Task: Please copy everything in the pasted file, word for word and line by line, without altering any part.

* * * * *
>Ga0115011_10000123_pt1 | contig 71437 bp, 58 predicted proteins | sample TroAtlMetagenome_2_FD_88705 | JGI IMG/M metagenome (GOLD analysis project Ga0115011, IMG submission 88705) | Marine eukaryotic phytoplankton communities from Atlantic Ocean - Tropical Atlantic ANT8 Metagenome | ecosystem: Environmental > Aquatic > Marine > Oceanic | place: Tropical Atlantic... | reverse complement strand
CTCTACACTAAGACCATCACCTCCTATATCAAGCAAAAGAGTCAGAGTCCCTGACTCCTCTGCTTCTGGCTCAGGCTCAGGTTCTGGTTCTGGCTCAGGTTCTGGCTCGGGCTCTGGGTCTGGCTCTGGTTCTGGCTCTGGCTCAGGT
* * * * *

>Ga0115011_10000123_pt1 | contig 71437 bp, 58 predicted proteins | sample TroAtlMetagenome_2_FD_88705 | JGI IMG/M metagenome (GOLD analysis project Ga0115011, IMG submission 88705) | Marine eukaryotic phytoplankton communities from Atlantic Ocean - Tropical Atlantic ANT8 Metagenome | ecosystem: Environmental > Aquatic > Marine > Oceanic | place: Tropical Atlantic... | reverse complement strand
CTCTACACTAAGACCATCACCTCCTATATCAAGCAAAAGAGTCAGAGTCCCTGACTCCTCTGCTTCTGGCTCAGGCTCAGGTTCTGGTTCTGGCTCAGGTTCTGGCTCGGGCTCTGGGTCTGGCTCTGGTTCTGGCTCTGGCTCAGGT